Thomas Runzheimer
Bibliographic info:
12th International BUILDAIR Symposium, 25-26 June 2021

Purpose of the work
Especially when dealing with indoor pools the existing ventilation system is often used for negative pressurization on the building envelope to protect the roof structure from damage caused by convection. As seasons change, however, air leaks from the outside lead to high indoor humidity fluctuations. These fluctuations may cause timer shrinkage which ultimately might damage the roof structures consisting of laminated wood.
Method of approach
In the case of straightforward buildings such as residential buildings the airtight layers are mostly refurbished from the inside or outside so as to mitigate or prevent leakages in the roof area. In the case of very complex and large existing buildings, it is often useful, from a technical and economic point of view, to rework large leaks at joints and connections that are comparatively difficult to seal so as to ensure significant improvements in airtightness.
Content of the contribution
When renovating the roof structures of a sports and leisure pool you need to make sure that the year-round climate around the wooden beams is as constant as possible, especially with regard to indoor air humidity. For this purpose, leaks in the air barrier where air can seep in from outside have to be eliminated to the greatest extent possible. During the planning phase special solutions for improving the air seal were developed, with a clear focus on the roof-wall connections. This presentation will illustrate the details of the project and the practical work.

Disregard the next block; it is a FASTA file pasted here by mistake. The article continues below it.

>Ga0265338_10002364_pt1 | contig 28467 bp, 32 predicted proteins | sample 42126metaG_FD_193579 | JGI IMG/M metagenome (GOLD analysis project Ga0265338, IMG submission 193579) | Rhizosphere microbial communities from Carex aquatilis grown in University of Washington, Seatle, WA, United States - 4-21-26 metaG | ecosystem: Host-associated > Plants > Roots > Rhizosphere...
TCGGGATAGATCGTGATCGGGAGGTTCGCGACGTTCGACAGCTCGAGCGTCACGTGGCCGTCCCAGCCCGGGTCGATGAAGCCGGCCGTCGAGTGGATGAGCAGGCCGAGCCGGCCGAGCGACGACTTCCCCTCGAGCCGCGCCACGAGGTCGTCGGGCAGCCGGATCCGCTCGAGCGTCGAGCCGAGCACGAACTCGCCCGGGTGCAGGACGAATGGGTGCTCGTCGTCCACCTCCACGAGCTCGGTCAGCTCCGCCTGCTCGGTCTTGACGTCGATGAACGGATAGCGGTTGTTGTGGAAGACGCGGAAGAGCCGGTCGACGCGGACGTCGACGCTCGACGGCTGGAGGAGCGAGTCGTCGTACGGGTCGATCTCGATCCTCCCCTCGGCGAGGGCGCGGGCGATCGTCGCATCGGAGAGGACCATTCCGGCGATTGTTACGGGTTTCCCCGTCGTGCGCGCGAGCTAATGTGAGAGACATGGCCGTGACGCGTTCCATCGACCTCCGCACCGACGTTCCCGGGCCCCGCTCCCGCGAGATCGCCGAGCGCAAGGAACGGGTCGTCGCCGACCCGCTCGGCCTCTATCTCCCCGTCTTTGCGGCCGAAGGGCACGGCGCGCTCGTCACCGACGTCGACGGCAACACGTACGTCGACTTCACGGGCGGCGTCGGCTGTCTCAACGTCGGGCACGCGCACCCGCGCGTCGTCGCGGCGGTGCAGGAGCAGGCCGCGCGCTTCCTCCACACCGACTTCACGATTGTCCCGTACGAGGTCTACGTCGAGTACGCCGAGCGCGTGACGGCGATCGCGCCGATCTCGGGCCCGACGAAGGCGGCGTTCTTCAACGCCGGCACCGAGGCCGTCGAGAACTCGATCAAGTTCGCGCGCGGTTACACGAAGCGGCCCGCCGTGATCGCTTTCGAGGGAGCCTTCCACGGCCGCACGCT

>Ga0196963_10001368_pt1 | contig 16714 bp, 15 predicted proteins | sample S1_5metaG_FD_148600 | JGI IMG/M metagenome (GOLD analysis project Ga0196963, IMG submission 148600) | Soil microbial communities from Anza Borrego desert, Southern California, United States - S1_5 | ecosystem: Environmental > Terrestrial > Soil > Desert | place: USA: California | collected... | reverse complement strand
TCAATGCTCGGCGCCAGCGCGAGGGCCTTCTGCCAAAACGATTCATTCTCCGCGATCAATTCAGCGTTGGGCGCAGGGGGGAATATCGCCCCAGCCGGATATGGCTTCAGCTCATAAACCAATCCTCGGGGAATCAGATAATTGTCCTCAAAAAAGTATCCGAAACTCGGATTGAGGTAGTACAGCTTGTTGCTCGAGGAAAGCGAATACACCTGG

Results and assessment of their significance
By applying sprayable sealing materials we were able to achieve airtightness even for the most difficult connections consisting of all kinds of substrates and materials. After having sealed these areas, the leakage flow rate was reduced by 70 % and the applicable limit value for envelope based air permeability was maintained for the existing building.
Very complex connections which are usually very difficult to seal were sealed with very good airtightness results when using this method. The spray seal was very helpful when dealing with hardest-to-reach areas. It was not always possible to avoid backflows along the trapezoidal sheet. Therefore, while measuring airtightness during the construction phase it was decided to take and implement additional measures which led to important lessons learned for future refurbishments.

For further information please contact Dipl.-Ing. (FH) Thomas Runzheimer at: